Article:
While longer cooking times are easy to notice, there are other signs that equipment needs service.
Whether you’re talking health, cars or kitchen equipment, catching a problem early is always best. It lets you avoid a lot of expense, trouble and pain.
For professional kitchens — even those that undergo regular planned maintenance — operators should keep an eye out for the early signs of trouble.
The biggest sign of a problem for cooking equipment is one that operators tend to notice quickly: longer cooking times, according to Daniel Reese, director of training for the Commercial Food Equipment Service Association (CFESA). “What used to take 20 minutes takes ten, what used to take three minutes takes five. That’s the first signal something’s wrong.”
Longer cooking times aren’t the only sign, though. Operators should keep their eyes, ears and even nose open for other, less obvious signals that something is wrong.
If an operator hears unusual sounds clicks, chattering or buzzing noises — that’s a good indication something is wrong with any piece of equipment. Sometimes these sounds will connect to an issue that hurts cooking times. Debris in a convection oven’s fan can make noise and prevent the proper movement of air and slow cooking, for instance. In other cases, though, the sounds may not relate to cooking times, but will still indicate something is wrong. A chattering sound, for instance, may come from an electrical connection in the equipment that’s nearing failure.
Operators should also keep an eye on the flames produced by their gas-fired equipment such as a range. If a burner generates a yellow flame, something is wrong. The unit could require recalibration, for instance, or the flow of gas to the burner could be partially blocked.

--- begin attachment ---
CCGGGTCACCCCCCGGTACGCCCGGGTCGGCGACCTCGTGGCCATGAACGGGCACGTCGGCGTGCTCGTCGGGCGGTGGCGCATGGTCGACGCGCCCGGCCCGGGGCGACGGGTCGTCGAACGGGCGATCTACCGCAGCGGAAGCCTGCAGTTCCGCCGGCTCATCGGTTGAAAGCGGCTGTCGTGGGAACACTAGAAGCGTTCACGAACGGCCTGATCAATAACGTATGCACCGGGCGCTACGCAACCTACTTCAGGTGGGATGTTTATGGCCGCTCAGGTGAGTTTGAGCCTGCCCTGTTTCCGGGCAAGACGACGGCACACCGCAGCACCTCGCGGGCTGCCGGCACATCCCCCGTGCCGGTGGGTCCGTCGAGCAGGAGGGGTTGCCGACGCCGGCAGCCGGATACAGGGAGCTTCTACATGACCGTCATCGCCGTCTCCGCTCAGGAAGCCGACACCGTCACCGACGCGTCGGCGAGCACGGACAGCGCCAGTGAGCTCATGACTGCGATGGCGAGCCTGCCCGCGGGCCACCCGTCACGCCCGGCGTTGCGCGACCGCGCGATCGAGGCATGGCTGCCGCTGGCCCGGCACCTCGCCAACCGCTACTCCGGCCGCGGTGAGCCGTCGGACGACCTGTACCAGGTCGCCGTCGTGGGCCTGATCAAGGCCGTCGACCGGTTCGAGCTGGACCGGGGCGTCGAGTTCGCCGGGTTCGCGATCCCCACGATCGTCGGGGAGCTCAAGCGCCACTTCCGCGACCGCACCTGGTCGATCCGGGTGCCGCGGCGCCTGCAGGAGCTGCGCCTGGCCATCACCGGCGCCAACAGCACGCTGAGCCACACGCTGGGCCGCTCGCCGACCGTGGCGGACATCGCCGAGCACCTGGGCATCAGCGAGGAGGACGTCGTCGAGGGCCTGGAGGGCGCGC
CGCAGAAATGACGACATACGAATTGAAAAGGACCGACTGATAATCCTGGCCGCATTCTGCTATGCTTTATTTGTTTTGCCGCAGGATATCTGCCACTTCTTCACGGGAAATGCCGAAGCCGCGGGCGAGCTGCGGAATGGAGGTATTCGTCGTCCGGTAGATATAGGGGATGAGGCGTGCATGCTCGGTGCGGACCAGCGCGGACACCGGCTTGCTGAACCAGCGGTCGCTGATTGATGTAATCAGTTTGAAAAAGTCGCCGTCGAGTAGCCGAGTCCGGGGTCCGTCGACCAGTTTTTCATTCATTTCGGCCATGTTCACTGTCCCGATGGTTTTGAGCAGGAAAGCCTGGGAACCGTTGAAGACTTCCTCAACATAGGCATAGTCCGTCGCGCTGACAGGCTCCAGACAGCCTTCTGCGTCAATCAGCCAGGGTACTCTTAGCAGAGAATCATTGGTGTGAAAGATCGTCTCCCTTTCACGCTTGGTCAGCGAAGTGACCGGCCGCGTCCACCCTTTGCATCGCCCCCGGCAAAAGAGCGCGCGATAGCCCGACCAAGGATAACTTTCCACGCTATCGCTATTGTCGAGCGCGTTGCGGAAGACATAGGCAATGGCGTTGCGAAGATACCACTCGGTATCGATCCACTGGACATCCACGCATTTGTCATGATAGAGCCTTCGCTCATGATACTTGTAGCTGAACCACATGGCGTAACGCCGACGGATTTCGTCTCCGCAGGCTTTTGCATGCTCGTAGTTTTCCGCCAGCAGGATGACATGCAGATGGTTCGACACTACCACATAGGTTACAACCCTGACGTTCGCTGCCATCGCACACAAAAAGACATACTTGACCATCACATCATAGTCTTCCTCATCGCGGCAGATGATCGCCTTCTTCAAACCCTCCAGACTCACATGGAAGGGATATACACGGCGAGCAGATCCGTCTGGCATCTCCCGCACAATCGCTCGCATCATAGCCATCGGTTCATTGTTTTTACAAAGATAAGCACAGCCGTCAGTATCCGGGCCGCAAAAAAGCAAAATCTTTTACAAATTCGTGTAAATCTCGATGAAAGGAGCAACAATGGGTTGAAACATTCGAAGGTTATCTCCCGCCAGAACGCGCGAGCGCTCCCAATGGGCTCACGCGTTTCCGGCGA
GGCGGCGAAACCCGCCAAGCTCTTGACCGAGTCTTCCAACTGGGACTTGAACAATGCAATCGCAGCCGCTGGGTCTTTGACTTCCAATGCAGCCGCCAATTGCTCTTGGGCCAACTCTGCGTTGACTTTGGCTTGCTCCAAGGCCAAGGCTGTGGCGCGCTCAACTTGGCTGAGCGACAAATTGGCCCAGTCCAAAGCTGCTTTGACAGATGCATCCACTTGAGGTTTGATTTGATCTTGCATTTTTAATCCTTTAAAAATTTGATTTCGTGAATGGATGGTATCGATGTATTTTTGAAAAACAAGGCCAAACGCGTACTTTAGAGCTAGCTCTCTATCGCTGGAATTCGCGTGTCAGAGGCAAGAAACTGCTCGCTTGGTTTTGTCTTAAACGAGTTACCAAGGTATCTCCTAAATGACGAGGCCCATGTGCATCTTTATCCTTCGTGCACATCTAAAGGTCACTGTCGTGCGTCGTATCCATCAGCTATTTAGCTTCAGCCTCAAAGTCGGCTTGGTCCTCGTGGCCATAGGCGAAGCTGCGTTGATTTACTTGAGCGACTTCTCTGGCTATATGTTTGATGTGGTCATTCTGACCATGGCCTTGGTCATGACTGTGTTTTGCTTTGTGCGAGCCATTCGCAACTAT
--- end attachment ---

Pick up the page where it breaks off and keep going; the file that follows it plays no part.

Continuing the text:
In the later case, this can result in what’s known as incomplete combustion, in which not all the gas fed to a unit is fully burned. Incomplete combustion smells similar to gas, and can burn the eyes just a bit, says Reese. It also puts out soot. Ovens with incomplete combustion will have discolored spots on the wall or soot buildup on the hood near the flue.
While most hot side units take longer to cook when malfunctioning, Reese says that there is an exception: the flattop. By its design, the burners on these units are hard to clog, while the thermostat bulbs are easy to damage. When the bulb gets damaged, the piece then ends up having just two modes, on and off, with no modulation. When a damaged unit is on, then, it tends to run very hot. In addition to faster cooking times, operators can identify this situation by examining the cooking surface, which develops a blue tint when it get overheated regularly.
Signs of cold side problems tend to mirror those of hot, says Reese. A sure sign that a unit needs service is that it isn’t keeping food as cold as it once did. Often, operators end up turning the temperature setting down to make up for poor performance. This is a sure sign that the unit needs service, or at least a thorough cleaning. There are other indications something is wrong, though. A unit could be running louder or longer than normal, meaning it’s having to work harder to do the same job. Water pooling under reach-in units is also a sign of trouble, possibly a clogged drain line or faulty condensation pan.
Operators should also keep an eye out for condensation on the doors of glass door refrigerators, Reese says. These pieces typically have built-in door warmers that heat the glass just enough to stop the buildup of condensation. If condensation does build up, that’s a sign the warmer has failed. If there’s also no warmth on the gasket or door frame, that’s almost certainly the problem.
While some signs of equipment trouble are hard to miss, others are more subtle, but no less serious. By keeping an eye out for these signals, operators can avoid major breakdowns, solving big problems before they start.